By now you’ve most likely heard about the Pete Dye Golf Trail, seven golf courses designed by Hall of Fame course designer Pete Dye stretched across Indiana that the Dept. of Tourism has created to encourage more golf visitors to the state. The announcement of the trail was made by Indiana Governor Mitch Daniels in a public news conference at Brickyard Crossing, one of the courses included on the trail. I knew there’d be an opportunity for some Q&A with Dye after the announcement. But I wasn’t expecting the casual encounter my wife, Ann, and I had with Pete in the parking lot on the way in.
As we made our way from the car toward the clubhouse, I spotted an older man walking across the lot with another man carrying two sets of golf clubs. The man carrying the clubs was Dave Harner, Director of Golf at the French Lick Resort. An the older gentleman was the 85-year-old guest of honor. (The two sets of clubs were those of Pete Dye and his wife/design partner, Alice). With no one else around, this was a perfect opportunity to meet the legendary designer. I approached Mr. Dye and introduced myself, followed closely by my wife. Pete was polite and genial and when my wife introduced herself, he jokingly said to me, “I’d rather meet her than you.” At 85, still sharp as a tack… with impeccable taste. We continued the conversation as we walked, pointing out that we actually live in a house on his very first design, “El Dorado” (now a private club kown as Dye’s Walk). His first reaction was to ask, “When are they gonna get a light down there?”, a reference to the club entrance on State Road 135 in Greenwood that can be a bit of a bear getting out of when traffic is heavy.
Over the course of the rest of the event, when Pete happened to see Ann in the crowd, he would refer to her as his “El Dorado girl”. I also ran into Alice Dye in the clubhouse as she was shopping for a new golf hat. I said hello and mentioned to her our home on her (and Pete’s) first design. She smiled and said, “They didn’t have us back to do the second nine.” She was good-natured about it, but something tells me it still kind of rubs them the wrong way that they weren’t asked to “finish the job”, as it were.
One of the surprise moments of the day’s event was supplied by Gov. Daniels. In addition to the creation of the golf trail, the governor decided to take the opportunity to honor both Dyes with a Sagamore of the Wabash, the highest honor an Indiana governor can bestow. A nice touch and well-deserved for the long-time residents of the state (Alice, a native… Pete, a transplant from Ohio).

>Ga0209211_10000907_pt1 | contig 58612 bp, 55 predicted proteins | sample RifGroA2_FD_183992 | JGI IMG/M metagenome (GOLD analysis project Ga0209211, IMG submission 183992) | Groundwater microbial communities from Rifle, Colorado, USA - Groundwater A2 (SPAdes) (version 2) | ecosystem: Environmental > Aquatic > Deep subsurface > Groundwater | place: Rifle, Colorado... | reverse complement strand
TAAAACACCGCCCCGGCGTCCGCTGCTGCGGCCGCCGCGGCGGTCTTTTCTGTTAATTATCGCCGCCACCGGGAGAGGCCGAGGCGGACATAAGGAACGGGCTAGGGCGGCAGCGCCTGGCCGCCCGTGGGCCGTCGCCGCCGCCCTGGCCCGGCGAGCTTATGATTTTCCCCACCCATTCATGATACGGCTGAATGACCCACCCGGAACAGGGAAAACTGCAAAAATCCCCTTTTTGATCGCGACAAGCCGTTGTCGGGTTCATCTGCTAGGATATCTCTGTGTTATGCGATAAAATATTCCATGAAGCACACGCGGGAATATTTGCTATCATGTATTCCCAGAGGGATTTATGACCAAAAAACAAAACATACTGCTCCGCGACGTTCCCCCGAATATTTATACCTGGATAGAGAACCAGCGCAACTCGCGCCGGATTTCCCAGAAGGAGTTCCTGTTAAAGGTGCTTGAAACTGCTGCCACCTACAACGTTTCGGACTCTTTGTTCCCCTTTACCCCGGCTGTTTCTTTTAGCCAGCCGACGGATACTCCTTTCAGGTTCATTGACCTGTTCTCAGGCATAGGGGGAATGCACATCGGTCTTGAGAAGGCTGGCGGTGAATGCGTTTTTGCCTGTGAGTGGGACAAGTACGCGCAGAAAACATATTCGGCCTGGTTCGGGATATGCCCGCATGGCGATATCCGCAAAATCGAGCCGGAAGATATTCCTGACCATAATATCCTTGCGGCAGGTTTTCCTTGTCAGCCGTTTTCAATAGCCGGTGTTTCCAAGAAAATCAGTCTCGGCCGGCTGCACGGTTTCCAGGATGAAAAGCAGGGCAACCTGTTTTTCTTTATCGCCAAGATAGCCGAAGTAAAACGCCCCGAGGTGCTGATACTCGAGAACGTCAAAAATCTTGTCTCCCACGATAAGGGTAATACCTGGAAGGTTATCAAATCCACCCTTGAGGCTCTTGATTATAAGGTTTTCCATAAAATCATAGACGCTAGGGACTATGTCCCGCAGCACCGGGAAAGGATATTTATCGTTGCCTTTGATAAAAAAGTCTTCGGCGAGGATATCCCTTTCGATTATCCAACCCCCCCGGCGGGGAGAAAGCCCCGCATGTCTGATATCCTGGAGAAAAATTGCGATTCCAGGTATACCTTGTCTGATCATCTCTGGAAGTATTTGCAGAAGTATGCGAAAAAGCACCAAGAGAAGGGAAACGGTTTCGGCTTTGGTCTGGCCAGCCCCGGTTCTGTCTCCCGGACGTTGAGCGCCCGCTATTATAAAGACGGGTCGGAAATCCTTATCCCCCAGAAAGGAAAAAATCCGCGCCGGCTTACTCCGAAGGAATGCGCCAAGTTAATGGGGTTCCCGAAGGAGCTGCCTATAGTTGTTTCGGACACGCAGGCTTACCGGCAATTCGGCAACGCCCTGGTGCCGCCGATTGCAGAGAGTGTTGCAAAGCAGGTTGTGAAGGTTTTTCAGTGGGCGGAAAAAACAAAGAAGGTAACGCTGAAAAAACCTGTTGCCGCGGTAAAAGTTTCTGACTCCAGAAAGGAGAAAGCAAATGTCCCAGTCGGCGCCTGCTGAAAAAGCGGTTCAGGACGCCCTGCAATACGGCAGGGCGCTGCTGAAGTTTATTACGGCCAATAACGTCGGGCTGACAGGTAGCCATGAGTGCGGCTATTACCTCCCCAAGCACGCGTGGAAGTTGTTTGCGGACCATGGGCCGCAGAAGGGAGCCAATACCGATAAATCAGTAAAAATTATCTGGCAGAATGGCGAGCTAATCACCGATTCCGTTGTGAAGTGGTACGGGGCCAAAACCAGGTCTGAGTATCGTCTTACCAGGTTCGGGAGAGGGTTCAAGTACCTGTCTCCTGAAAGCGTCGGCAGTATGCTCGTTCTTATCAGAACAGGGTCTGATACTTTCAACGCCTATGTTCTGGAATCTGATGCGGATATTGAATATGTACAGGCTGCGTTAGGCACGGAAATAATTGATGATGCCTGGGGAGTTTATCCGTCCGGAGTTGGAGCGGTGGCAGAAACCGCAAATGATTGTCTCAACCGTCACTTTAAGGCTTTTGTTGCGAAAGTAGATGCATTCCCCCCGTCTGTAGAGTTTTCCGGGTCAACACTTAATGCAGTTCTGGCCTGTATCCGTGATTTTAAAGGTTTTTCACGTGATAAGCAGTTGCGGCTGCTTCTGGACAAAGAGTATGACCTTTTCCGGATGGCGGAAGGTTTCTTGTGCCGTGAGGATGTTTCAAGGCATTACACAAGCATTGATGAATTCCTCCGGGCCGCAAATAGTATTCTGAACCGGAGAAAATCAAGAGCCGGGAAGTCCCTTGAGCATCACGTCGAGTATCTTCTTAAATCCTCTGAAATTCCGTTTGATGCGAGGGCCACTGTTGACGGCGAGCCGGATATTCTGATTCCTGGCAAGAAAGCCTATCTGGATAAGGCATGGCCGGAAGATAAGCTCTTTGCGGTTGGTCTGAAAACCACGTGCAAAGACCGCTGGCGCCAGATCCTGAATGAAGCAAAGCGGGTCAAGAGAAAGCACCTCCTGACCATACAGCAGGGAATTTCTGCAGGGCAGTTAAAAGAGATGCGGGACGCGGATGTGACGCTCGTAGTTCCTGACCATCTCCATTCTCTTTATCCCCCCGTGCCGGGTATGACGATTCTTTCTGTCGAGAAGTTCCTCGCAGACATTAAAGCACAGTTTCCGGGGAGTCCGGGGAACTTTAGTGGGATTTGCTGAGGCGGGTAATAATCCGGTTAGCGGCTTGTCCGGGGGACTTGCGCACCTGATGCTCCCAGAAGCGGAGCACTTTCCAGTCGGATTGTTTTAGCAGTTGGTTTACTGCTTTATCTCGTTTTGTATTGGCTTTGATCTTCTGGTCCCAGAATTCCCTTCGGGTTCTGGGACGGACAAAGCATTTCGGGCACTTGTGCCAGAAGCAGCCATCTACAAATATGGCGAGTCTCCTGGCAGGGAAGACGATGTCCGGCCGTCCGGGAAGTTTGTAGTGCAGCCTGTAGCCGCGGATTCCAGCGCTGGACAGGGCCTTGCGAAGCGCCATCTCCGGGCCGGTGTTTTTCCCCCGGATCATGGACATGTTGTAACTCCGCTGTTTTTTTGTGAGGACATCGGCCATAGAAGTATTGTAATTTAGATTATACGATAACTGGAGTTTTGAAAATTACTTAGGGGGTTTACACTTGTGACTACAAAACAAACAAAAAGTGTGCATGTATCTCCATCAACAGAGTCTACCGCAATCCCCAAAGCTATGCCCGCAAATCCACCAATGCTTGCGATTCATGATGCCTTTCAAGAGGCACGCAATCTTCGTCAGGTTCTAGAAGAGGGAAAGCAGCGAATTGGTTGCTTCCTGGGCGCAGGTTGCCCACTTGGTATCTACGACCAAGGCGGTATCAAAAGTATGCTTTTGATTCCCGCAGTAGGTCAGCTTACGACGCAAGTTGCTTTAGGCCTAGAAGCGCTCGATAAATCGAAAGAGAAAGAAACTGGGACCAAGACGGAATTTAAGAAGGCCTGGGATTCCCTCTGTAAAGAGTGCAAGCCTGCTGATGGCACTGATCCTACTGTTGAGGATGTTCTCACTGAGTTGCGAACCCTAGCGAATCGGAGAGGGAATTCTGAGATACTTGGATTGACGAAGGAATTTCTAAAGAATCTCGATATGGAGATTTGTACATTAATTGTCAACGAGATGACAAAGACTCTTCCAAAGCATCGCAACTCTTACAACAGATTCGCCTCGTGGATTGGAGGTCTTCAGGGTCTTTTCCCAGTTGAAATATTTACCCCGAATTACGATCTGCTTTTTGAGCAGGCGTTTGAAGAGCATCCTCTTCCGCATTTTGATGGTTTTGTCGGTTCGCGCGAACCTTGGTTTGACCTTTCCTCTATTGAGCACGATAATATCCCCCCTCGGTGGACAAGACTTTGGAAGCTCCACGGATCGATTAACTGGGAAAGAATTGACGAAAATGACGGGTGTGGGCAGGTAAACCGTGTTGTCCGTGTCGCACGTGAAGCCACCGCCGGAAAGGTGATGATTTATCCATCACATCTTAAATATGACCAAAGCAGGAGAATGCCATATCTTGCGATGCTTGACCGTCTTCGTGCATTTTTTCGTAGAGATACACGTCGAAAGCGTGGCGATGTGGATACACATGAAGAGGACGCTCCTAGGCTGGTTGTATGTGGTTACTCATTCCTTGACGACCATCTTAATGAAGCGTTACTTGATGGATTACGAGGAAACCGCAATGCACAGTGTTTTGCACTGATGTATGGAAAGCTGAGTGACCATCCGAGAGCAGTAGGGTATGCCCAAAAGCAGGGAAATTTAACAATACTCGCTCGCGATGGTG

Speaking of the governor, I had a chance to spend a couple of minutes chatting with him and ask about his golf game. Daniels served as George W. Bush’s first budget director from Jan. 2001 to June 2003. I asked the governor if he had ever golfed with the Bush family. After a short pause, he said, “The short answer is no.” He then went on to explain that during his time in Washington, he almost always came back to Indiana for the weekends. The one time he decided to stay in the D.C. area, he was going to play golf with friends and was actually at TPC Avenel when he got a call from the president. “Hey Mitch,” said the governor, doing his best W impression. “We’re gonna tee off here at Army/Navy in a half hour. You wanna play?” Daniels knew the Army/Navy course was at least 30 minutes away from Avenel. That, and he’d already agreed to play with his friends. So he turned down the president’s offer. He said he had only minor regrets, but was happy that his friends now have a great story, “He turned down golf with the president to play with us,” Daniels said, quoting his buddy.
The final piece of the day’s event was a round of golf for the Dyes, the governor and about 10 foursomes of their closest friends. First on the tee was the course designer, followed by governor Daniels and finally Alice ( a nine-time winner of the Indiana Women’s Golf Association Amateur Championship). Ever the gentleman, after her tee shot, Pete came over and lent Alice a shoulder as she stepped gingerly down the steps from the tee… steps made of Pete’s ubiquitous golf course feature, railroad ties.